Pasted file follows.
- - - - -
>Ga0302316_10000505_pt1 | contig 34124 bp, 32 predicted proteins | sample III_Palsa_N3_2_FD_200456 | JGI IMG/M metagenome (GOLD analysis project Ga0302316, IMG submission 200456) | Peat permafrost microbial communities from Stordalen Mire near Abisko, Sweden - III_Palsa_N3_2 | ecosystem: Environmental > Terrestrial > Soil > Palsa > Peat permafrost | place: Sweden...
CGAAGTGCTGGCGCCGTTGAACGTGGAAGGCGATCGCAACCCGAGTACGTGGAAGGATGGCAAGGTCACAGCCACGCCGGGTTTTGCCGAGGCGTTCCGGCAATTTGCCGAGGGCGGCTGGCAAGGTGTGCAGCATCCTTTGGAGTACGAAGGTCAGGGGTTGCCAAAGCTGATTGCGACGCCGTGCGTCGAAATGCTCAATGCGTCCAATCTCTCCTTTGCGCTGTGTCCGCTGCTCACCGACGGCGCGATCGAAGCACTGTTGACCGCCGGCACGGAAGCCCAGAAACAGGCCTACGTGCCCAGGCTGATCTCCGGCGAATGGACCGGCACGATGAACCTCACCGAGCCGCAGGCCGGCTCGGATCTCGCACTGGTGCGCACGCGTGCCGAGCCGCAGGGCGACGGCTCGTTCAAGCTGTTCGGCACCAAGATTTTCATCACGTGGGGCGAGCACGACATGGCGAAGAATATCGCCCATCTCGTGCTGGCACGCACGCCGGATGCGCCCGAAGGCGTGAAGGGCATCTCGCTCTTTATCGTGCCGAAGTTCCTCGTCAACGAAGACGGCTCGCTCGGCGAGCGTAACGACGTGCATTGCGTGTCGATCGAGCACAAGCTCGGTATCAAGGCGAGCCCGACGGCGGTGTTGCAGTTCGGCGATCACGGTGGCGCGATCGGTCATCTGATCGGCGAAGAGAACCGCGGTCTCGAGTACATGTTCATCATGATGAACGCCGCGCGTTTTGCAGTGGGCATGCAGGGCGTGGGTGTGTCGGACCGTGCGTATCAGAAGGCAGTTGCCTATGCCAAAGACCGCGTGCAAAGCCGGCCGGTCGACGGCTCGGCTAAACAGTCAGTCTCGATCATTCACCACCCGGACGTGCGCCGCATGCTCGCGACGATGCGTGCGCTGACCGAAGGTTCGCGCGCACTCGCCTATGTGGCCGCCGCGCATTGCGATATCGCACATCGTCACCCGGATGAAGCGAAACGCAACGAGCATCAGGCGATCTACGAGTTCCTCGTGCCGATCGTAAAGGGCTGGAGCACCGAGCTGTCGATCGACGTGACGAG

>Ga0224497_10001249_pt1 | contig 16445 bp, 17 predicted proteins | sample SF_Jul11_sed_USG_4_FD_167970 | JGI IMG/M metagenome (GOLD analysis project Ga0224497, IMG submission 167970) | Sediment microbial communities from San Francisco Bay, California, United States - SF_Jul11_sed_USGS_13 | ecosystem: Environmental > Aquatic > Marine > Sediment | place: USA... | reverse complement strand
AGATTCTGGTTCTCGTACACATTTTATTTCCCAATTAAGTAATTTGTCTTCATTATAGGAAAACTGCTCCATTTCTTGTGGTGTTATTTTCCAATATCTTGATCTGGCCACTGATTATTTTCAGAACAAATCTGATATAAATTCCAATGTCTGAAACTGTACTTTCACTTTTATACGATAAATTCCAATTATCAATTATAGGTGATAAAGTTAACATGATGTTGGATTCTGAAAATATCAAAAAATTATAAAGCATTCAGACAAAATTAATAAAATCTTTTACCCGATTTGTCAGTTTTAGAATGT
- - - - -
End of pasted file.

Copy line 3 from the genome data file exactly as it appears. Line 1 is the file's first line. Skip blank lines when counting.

>Ga0224497_10001249_pt1 | contig 16445 bp, 17 predicted proteins | sample SF_Jul11_sed_USG_4_FD_167970 | JGI IMG/M metagenome (GOLD analysis project Ga0224497, IMG submission 167970) | Sediment microbial communities from San Francisco Bay, California, United States - SF_Jul11_sed_USGS_13 | ecosystem: Environmental > Aquatic > Marine > Sediment | place: USA... | reverse complement strand